A BALLER IN THE WORLD’S BIGGEST BASKETBALL MARKET
(Regular readers know this Portland baby boomer writes a weekly column for oregonsportsnews.com. In the wide world of sports stories, playing basketball in China seems like an incredible adventure for anyone, let alone a point guard used to playing with Yao Ming. Oregon star Aaron Brooks did it and came back a better player? Let’s hope so.)
During the last NBA lockout Aaron Brooks did what others threatened to do, sign to play in China.
In what must have been heady times, Brooks joined one of China’s greatest basketball team, a dynasty winning seven of the last ten championships and reaching the finals for a decade straight.
The former Oregon star hit the big time in China, but he played on the wrong team.
It didn’t feel right when he took his Guangdong Southern Tigers to the Chinese Basketball Association finals against Stephon Marbury and the Beijing Ducks.
He rode the red rocket of sports greatness in the biggest basketball market in the world. Why couldn’t he be a Duck?
Brooks’ success is no surprise. His senior year at Oregon included membership on the 2007 AP All-American Third Team, the John Wooden All-American Team, the NCAA 3-Point-Shootout Champion, and the All-Pac-10 First Team. He was a first round pick after Eugene and his four year University of Oregon basketball career.
His was part of the greatest draft class in NBA history. Or could have been.
2007 was the Greg Oden draft, the one where Kevin Durant’s durability was questioned because he couldn’t bench press the league standard even once. Since then top basketball minds learned that bench pressing and brick laying don’t predict All-Star success.
Brooks was the fifth point guard taken, chosen twenty-sixth overall following Mike Conley, Jr. at four, Acie Law at eleven, Rodney Stuckey at fifteen, and Javaris Crittenton at nineteen. (On a side note, Rudy Fernandez came into the league on the twenty fourth pick, All-Star Marc Gasol with the forty-eighth. As much as it already hurts, the Blazers could have had The Gasser.)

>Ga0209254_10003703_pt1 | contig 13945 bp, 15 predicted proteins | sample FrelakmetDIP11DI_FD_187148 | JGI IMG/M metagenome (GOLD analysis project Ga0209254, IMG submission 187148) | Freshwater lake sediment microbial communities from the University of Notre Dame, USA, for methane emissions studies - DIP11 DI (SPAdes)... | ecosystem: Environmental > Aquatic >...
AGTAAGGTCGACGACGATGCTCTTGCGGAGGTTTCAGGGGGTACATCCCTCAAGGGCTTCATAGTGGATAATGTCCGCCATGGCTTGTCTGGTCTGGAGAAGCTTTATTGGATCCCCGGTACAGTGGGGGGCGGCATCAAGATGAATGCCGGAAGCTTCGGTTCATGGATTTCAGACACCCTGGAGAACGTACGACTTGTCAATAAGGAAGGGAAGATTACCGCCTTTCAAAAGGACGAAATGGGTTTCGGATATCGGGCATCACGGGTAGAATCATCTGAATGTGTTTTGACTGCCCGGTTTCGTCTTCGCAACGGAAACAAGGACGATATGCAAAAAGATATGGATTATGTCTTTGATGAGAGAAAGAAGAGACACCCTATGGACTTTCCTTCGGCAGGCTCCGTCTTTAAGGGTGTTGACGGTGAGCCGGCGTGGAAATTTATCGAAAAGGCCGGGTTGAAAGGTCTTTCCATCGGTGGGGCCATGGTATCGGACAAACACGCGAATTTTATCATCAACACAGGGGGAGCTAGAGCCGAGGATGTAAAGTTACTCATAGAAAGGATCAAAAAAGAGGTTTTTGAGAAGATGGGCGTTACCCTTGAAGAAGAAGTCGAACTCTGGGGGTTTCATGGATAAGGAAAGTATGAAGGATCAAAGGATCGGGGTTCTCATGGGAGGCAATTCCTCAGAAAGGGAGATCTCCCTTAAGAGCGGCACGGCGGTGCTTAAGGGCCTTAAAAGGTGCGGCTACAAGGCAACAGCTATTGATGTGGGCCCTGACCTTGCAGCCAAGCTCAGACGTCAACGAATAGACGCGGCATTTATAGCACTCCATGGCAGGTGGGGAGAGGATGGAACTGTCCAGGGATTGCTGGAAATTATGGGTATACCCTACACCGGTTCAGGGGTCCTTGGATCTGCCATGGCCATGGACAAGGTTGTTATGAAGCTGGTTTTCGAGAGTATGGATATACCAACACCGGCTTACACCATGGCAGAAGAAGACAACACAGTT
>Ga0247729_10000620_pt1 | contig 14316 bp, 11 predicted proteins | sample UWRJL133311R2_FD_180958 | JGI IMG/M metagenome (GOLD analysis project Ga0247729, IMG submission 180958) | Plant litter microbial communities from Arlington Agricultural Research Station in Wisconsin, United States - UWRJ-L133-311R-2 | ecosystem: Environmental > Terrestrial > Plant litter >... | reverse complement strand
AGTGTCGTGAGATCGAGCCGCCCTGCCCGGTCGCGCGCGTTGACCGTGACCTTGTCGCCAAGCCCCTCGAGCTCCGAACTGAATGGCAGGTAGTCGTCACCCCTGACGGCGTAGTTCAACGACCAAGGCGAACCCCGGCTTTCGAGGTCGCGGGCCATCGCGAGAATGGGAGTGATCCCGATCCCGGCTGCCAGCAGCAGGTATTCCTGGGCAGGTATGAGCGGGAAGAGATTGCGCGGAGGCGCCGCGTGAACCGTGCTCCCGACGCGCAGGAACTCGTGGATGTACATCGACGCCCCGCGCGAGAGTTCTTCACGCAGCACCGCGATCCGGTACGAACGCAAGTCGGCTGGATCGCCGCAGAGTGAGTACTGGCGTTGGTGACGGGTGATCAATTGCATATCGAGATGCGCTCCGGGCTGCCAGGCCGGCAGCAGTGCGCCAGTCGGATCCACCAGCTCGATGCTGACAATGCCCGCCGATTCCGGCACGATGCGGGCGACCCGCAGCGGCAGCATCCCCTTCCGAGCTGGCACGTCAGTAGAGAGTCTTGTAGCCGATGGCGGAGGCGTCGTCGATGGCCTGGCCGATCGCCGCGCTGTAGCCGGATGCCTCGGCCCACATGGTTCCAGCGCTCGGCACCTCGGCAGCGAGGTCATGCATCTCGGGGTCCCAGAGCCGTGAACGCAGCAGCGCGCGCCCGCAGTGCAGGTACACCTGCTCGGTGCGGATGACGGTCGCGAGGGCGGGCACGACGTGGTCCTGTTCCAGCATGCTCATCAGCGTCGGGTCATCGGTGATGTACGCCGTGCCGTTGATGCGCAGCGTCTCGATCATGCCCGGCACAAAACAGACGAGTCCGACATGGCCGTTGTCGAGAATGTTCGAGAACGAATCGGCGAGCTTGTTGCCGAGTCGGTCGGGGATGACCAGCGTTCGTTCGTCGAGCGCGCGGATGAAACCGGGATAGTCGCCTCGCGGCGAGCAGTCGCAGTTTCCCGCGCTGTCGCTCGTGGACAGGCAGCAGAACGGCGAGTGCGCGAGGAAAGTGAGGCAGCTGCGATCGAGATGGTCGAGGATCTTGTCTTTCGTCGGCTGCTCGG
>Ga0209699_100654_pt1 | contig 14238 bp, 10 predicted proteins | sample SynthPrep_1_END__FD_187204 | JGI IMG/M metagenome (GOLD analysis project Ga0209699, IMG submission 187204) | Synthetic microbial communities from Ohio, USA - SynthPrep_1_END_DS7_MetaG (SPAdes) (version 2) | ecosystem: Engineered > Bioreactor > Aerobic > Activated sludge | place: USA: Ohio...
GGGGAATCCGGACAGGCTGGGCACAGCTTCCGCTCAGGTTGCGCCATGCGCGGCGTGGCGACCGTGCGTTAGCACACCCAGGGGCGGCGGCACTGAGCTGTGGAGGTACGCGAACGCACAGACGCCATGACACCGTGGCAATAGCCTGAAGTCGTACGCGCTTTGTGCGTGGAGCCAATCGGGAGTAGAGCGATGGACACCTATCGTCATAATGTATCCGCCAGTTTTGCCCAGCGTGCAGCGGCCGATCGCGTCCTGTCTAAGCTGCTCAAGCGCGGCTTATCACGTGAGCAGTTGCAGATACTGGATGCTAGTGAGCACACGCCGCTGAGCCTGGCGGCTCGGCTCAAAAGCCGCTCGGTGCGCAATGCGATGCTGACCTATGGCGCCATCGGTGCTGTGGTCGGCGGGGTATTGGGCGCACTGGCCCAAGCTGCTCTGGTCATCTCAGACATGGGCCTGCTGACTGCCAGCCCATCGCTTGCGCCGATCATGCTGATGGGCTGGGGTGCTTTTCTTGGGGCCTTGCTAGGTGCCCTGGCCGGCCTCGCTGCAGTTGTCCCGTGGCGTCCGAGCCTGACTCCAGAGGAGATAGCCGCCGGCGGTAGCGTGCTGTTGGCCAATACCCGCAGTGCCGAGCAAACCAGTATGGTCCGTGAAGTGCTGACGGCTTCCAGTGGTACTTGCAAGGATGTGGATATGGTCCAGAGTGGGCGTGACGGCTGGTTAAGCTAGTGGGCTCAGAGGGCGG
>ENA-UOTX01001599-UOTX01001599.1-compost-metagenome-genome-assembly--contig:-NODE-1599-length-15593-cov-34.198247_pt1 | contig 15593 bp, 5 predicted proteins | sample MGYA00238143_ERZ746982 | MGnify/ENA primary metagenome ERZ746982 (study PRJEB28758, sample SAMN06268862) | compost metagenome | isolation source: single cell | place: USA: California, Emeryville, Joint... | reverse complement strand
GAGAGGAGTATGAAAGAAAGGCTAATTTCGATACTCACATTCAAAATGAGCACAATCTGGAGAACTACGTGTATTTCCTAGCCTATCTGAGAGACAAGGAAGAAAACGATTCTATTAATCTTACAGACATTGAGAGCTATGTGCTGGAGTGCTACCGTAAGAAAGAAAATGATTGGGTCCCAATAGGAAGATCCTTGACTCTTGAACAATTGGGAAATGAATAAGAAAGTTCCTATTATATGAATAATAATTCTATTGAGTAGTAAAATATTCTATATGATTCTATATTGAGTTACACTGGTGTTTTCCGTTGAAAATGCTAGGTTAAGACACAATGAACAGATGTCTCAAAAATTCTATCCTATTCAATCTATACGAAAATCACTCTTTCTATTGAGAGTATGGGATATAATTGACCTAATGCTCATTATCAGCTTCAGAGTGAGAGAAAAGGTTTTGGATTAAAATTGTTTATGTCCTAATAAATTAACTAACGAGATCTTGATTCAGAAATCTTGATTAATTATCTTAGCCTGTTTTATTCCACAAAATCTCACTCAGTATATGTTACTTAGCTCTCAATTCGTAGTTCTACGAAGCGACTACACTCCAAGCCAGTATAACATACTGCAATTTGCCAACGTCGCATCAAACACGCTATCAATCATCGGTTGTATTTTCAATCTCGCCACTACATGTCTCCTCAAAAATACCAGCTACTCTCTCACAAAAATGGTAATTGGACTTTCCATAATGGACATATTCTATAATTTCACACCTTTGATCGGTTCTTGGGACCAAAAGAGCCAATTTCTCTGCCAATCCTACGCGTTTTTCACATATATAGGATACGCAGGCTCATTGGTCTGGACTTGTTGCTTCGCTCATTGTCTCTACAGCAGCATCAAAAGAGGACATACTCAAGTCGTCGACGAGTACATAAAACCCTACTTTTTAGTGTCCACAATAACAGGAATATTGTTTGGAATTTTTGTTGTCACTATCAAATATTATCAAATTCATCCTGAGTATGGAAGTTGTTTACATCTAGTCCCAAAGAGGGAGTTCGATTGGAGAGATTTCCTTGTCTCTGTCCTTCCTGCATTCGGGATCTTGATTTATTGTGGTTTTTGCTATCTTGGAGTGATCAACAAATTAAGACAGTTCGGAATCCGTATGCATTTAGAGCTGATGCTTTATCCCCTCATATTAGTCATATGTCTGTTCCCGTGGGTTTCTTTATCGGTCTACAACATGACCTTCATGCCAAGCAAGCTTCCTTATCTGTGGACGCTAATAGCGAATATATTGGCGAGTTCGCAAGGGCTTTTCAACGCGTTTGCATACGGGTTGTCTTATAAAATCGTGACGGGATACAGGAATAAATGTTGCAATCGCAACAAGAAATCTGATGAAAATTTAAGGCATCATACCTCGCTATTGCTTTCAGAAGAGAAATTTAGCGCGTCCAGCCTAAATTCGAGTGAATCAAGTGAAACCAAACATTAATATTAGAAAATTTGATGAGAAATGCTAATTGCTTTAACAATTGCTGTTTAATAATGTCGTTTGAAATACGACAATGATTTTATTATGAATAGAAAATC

That Brooks was named the NBA ‘s Most Improved Player in 2010 seemed to show he was headed toward the land of Rondo, Parker, and Paul, that his name would be mentioned with Rose, Westbrook, and Lillard. And why not?
Something’s going on when all those guys play for their first teams except Paul, and Brooks has moved from Houston, to Phoenix, to China, to Sacramento/Seattle, and back to Houston. That’s not the sort of rocket you want to ride. The great ones settle in to learn their team and collect championships. It could still happen.
Aaron Brooks may be a different player after coming close to a Chinese Basketball Association title and raising the jade Chinese O’Brien Trophy. He’s learned more about the game, himself, and where he plays. Stephon Marbury and his Beijing Ducks were good teachers.
If you don’t look at the final score, you’ll still know Brooks’ team lost, but you won’t see a three point difference.
If you don’t watch the video, you won’t see an NBA player wash dishes in the bathroom sink. They are so pampered.
If Yao Ming warned Brooks about going astray in China during their time together in Houston the first time around, he could have used Marbury as an example of DON’T DO THIS!
Closer to home, Yao probably warned Aaron that his new team city was known as China’s sex capital, employing between 500,000 and 800,000 people in the trade. In a video interview, he said he stayed in a lot.
Sports take our emotions where they’ve never been with each victory or loss. Sports took Aaron Brooks to China to deal with his emotions, his game, and his life. This is one writer hoping it all comes together for him, one writer who’s glad he didn’t mistake this bus for the team bus.
Welcome back to Houston, Duck.